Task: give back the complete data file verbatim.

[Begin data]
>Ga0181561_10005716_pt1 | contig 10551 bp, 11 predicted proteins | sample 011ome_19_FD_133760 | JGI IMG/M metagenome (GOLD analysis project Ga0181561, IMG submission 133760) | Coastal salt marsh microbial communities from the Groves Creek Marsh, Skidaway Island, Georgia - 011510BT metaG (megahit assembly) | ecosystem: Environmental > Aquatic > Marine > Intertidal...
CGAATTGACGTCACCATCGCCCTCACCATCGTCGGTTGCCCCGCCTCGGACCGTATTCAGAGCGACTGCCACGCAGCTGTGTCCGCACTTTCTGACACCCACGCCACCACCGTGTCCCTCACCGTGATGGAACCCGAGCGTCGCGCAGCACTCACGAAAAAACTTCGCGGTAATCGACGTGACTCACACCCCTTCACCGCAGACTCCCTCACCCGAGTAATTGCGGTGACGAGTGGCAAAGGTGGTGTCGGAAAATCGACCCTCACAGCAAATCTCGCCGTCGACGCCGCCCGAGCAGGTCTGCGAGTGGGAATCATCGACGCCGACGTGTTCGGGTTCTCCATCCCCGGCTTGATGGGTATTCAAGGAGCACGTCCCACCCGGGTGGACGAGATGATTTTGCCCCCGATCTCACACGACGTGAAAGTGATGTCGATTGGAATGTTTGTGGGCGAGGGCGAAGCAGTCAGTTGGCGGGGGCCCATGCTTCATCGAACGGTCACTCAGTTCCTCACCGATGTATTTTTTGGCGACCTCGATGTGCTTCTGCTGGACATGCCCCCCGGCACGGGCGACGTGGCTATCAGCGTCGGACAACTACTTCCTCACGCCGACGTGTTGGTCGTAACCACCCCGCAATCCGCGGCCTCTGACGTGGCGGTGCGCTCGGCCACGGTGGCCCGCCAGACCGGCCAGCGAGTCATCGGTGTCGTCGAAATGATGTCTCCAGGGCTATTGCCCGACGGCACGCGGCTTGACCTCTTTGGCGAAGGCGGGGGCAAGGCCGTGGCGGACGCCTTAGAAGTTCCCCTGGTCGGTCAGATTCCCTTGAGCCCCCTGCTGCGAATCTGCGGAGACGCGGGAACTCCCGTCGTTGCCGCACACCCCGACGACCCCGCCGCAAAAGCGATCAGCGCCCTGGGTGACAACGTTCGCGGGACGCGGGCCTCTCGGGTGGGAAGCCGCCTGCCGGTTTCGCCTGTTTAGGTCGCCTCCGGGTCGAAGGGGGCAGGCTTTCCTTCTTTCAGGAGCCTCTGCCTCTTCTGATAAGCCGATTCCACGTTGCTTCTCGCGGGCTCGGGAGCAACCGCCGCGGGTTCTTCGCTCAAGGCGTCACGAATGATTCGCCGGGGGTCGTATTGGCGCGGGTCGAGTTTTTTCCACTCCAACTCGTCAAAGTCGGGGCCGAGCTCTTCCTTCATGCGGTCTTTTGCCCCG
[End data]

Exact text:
>Ga0181561_10005716_pt1 | contig 10551 bp, 11 predicted proteins | sample 011ome_19_FD_133760 | JGI IMG/M metagenome (GOLD analysis project Ga0181561, IMG submission 133760) | Coastal salt marsh microbial communities from the Groves Creek Marsh, Skidaway Island, Georgia - 011510BT metaG (megahit assembly) | ecosystem: Environmental > Aquatic > Marine > Intertidal...
CGAATTGACGTCACCATCGCCCTCACCATCGTCGGTTGCCCCGCCTCGGACCGTATTCAGAGCGACTGCCACGCAGCTGTGTCCGCACTTTCTGACACCCACGCCACCACCGTGTCCCTCACCGTGATGGAACCCGAGCGTCGCGCAGCACTCACGAAAAAACTTCGCGGTAATCGACGTGACTCACACCCCTTCACCGCAGACTCCCTCACCCGAGTAATTGCGGTGACGAGTGGCAAAGGTGGTGTCGGAAAATCGACCCTCACAGCAAATCTCGCCGTCGACGCCGCCCGAGCAGGTCTGCGAGTGGGAATCATCGACGCCGACGTGTTCGGGTTCTCCATCCCCGGCTTGATGGGTATTCAAGGAGCACGTCCCACCCGGGTGGACGAGATGATTTTGCCCCCGATCTCACACGACGTGAAAGTGATGTCGATTGGAATGTTTGTGGGCGAGGGCGAAGCAGTCAGTTGGCGGGGGCCCATGCTTCATCGAACGGTCACTCAGTTCCTCACCGATGTATTTTTTGGCGACCTCGATGTGCTTCTGCTGGACATGCCCCCCGGCACGGGCGACGTGGCTATCAGCGTCGGACAACTACTTCCTCACGCCGACGTGTTGGTCGTAACCACCCCGCAATCCGCGGCCTCTGACGTGGCGGTGCGCTCGGCCACGGTGGCCCGCCAGACCGGCCAGCGAGTCATCGGTGTCGTCGAAATGATGTCTCCAGGGCTATTGCCCGACGGCACGCGGCTTGACCTCTTTGGCGAAGGCGGGGGCAAGGCCGTGGCGGACGCCTTAGAAGTTCCCCTGGTCGGTCAGATTCCCTTGAGCCCCCTGCTGCGAATCTGCGGAGACGCGGGAACTCCCGTCGTTGCCGCACACCCCGACGACCCCGCCGCAAAAGCGATCAGCGCCCTGGGTGACAACGTTCGCGGGACGCGGGCCTCTCGGGTGGGAAGCCGCCTGCCGGTTTCGCCTGTTTAGGTCGCCTCCGGGTCGAAGGGGGCAGGCTTTCCTTCTTTCAGGAGCCTCTGCCTCTTCTGATAAGCCGATTCCACGTTGCTTCTCGCGGGCTCGGGAGCAACCGCCGCGGGTTCTTCGCTCAAGGCGTCACGAATGATTCGCCGGGGGTCGTATTGGCGCGGGTCGAGTTTTTTCCACTCCAACTCGTCAAAGTCGGGGCCGAGCTCTTCCTTCATGCGGTCTTTTGCCCCG